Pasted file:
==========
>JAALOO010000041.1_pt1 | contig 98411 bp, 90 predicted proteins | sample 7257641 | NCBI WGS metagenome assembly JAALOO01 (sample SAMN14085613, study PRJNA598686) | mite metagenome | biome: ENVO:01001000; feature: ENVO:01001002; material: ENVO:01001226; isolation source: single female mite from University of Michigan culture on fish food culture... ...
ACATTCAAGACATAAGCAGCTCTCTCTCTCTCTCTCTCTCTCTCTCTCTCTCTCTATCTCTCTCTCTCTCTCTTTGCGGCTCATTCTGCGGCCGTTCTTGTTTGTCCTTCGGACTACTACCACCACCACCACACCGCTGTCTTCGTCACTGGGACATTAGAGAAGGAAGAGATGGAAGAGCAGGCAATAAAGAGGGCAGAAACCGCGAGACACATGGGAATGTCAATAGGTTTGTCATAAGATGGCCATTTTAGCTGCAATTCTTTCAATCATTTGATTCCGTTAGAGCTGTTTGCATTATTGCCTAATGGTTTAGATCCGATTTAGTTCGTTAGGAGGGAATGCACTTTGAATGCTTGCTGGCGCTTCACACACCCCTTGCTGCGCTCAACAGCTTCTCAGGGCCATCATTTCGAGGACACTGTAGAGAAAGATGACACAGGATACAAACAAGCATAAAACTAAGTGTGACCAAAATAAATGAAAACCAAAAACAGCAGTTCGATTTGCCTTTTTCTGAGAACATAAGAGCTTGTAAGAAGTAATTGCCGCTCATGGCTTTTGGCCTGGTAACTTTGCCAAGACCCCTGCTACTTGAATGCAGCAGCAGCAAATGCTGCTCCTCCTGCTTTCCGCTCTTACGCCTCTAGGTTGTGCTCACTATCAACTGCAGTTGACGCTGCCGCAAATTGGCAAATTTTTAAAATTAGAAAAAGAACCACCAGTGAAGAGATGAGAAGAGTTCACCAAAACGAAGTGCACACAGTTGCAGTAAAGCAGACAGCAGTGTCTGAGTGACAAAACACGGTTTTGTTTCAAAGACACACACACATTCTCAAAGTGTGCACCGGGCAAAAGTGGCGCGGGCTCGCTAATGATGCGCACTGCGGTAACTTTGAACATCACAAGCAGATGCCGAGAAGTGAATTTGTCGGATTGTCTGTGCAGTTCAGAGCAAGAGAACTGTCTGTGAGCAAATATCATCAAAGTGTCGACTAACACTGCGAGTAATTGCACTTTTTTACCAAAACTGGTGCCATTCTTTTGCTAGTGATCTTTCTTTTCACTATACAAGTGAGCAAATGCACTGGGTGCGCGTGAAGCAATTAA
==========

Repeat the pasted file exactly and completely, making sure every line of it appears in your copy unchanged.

>JAALOO010000041.1_pt1 | contig 98411 bp, 90 predicted proteins | sample 7257641 | NCBI WGS metagenome assembly JAALOO01 (sample SAMN14085613, study PRJNA598686) | mite metagenome | biome: ENVO:01001000; feature: ENVO:01001002; material: ENVO:01001226; isolation source: single female mite from University of Michigan culture on fish food culture... ...
ACATTCAAGACATAAGCAGCTCTCTCTCTCTCTCTCTCTCTCTCTCTCTCTCTCTATCTCTCTCTCTCTCTCTTTGCGGCTCATTCTGCGGCCGTTCTTGTTTGTCCTTCGGACTACTACCACCACCACCACACCGCTGTCTTCGTCACTGGGACATTAGAGAAGGAAGAGATGGAAGAGCAGGCAATAAAGAGGGCAGAAACCGCGAGACACATGGGAATGTCAATAGGTTTGTCATAAGATGGCCATTTTAGCTGCAATTCTTTCAATCATTTGATTCCGTTAGAGCTGTTTGCATTATTGCCTAATGGTTTAGATCCGATTTAGTTCGTTAGGAGGGAATGCACTTTGAATGCTTGCTGGCGCTTCACACACCCCTTGCTGCGCTCAACAGCTTCTCAGGGCCATCATTTCGAGGACACTGTAGAGAAAGATGACACAGGATACAAACAAGCATAAAACTAAGTGTGACCAAAATAAATGAAAACCAAAAACAGCAGTTCGATTTGCCTTTTTCTGAGAACATAAGAGCTTGTAAGAAGTAATTGCCGCTCATGGCTTTTGGCCTGGTAACTTTGCCAAGACCCCTGCTACTTGAATGCAGCAGCAGCAAATGCTGCTCCTCCTGCTTTCCGCTCTTACGCCTCTAGGTTGTGCTCACTATCAACTGCAGTTGACGCTGCCGCAAATTGGCAAATTTTTAAAATTAGAAAAAGAACCACCAGTGAAGAGATGAGAAGAGTTCACCAAAACGAAGTGCACACAGTTGCAGTAAAGCAGACAGCAGTGTCTGAGTGACAAAACACGGTTTTGTTTCAAAGACACACACACATTCTCAAAGTGTGCACCGGGCAAAAGTGGCGCGGGCTCGCTAATGATGCGCACTGCGGTAACTTTGAACATCACAAGCAGATGCCGAGAAGTGAATTTGTCGGATTGTCTGTGCAGTTCAGAGCAAGAGAACTGTCTGTGAGCAAATATCATCAAAGTGTCGACTAACACTGCGAGTAATTGCACTTTTTTACCAAAACTGGTGCCATTCTTTTGCTAGTGATCTTTCTTTTCACTATACAAGTGAGCAAATGCACTGGGTGCGCGTGAAGCAATTAA